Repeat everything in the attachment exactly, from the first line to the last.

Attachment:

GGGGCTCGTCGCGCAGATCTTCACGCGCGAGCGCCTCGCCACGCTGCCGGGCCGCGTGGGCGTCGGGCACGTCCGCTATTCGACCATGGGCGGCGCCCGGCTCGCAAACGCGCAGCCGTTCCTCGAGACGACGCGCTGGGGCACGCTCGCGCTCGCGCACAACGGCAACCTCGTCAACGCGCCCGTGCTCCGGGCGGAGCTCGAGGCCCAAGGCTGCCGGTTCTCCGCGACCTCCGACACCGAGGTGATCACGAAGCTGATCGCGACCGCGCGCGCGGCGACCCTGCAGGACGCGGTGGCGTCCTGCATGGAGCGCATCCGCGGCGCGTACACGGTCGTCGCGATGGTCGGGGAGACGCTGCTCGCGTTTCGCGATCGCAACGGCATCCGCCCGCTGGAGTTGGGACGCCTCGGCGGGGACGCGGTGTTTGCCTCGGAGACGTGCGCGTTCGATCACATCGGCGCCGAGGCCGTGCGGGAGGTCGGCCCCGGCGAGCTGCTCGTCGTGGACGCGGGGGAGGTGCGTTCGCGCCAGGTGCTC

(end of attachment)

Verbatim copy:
GGGGCTCGTCGCGCAGATCTTCACGCGCGAGCGCCTCGCCACGCTGCCGGGCCGCGTGGGCGTCGGGCACGTCCGCTATTCGACCATGGGCGGCGCCCGGCTCGCAAACGCGCAGCCGTTCCTCGAGACGACGCGCTGGGGCACGCTCGCGCTCGCGCACAACGGCAACCTCGTCAACGCGCCCGTGCTCCGGGCGGAGCTCGAGGCCCAAGGCTGCCGGTTCTCCGCGACCTCCGACACCGAGGTGATCACGAAGCTGATCGCGACCGCGCGCGCGGCGACCCTGCAGGACGCGGTGGCGTCCTGCATGGAGCGCATCCGCGGCGCGTACACGGTCGTCGCGATGGTCGGGGAGACGCTGCTCGCGTTTCGCGATCGCAACGGCATCCGCCCGCTGGAGTTGGGACGCCTCGGCGGGGACGCGGTGTTTGCCTCGGAGACGTGCGCGTTCGATCACATCGGCGCCGAGGCCGTGCGGGAGGTCGGCCCCGGCGAGCTGCTCGTCGTGGACGCGGGGGAGGTGCGTTCGCGCCAGGTGCTC